In John B. Conway's book he defines Riemann integrability, and then defines improper integrals based off of that. He says $f:(a,b)\to\mathbb{R}$ is improperly integrable if it is integrable on all $[c,d]\subseteq(a,b)$ and $$\lim_{c\to a^+}\lim_{d\to b^-}\int_c^df$$ exists and is finite.

Without defining any other form of integrability he claims that if $f:(a,b)\to\mathbb{R}$ is absolutely integrable (that is $|f|$ is integrable), then it is integrable. Consider


This modified Dirichlet function is absolutely integrable on any finite $(a,b)$ for $|f(x)|\equiv 1$. Conway's claim asserts that $f$ is then integrable. If $[c,d]\subseteq(a,b)$, then would not $U(f|_{[c,d]})=(d-c)$ and $L(f_{[c,d]})=-(d-c)$? In which case $f$ is not Riemann Integrable on $[c,d]$, hence not improperly integrable on $(a,b)$.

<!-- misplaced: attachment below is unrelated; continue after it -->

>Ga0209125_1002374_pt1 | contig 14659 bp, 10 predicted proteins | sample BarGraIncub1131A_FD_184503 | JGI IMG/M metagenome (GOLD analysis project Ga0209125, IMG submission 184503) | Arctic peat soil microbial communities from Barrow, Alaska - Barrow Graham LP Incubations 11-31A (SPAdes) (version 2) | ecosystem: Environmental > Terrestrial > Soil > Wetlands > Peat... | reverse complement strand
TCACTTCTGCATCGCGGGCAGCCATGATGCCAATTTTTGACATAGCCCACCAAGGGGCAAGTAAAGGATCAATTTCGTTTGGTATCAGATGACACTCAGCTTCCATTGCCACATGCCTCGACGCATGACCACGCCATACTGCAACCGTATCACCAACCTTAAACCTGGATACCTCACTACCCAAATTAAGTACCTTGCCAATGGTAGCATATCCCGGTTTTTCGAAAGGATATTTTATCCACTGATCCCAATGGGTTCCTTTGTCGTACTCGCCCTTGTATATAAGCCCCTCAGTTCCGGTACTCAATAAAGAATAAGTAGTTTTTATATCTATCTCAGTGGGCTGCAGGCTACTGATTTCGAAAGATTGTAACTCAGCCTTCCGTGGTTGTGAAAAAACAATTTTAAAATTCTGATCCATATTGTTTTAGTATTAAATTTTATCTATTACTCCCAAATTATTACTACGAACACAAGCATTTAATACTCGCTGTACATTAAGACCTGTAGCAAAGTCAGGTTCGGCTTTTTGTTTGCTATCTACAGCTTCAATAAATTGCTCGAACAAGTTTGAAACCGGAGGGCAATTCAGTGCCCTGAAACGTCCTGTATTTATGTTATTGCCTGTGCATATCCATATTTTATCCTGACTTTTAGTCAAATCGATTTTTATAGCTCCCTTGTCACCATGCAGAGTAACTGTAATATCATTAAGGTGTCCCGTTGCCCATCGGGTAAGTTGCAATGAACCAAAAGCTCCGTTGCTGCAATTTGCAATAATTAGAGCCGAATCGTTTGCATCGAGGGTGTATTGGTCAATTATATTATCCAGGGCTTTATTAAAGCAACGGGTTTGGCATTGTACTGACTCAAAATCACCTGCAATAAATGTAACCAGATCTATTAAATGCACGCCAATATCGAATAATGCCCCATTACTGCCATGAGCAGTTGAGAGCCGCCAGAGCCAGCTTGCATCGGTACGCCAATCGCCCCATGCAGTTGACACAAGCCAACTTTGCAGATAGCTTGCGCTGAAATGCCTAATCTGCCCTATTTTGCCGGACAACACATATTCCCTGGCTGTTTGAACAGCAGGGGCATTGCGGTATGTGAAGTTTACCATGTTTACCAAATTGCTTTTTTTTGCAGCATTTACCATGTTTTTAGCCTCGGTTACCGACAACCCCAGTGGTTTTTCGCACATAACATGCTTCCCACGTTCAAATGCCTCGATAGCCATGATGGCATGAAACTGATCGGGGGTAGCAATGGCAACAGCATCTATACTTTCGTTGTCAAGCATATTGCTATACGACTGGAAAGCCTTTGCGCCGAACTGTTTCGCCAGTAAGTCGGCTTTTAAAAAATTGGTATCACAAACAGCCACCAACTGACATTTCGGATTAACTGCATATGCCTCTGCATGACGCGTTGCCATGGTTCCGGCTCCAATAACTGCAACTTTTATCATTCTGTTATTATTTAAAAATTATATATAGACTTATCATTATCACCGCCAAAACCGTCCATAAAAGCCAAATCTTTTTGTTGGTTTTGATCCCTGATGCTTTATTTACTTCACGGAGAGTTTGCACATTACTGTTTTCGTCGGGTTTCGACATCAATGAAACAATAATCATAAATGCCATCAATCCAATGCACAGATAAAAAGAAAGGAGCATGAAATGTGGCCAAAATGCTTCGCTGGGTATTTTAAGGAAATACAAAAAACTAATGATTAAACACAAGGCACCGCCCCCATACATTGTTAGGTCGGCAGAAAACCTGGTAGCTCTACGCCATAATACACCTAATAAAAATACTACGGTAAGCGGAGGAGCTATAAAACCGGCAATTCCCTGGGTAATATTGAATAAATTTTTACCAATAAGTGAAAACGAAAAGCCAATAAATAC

In fact, if $|f|$ is improperly integrable in the above sense, then $f$ isn't necessarily integrable on compact sets $[c,d] \subset (a,b)$. You have already mentioned the typical example. Probably, Conway had in mind that $f$ is continuous on $(a,b)$, or piecewise continuous. Then $f$ is improperly integrable, if $|f|$ is improperly integrable.

Note that you can replace $\mathbb{Q}$ by a non-measurable set $E$, say a Vitali-set, to get a function with is non-measurbale, but |f| is measurable.


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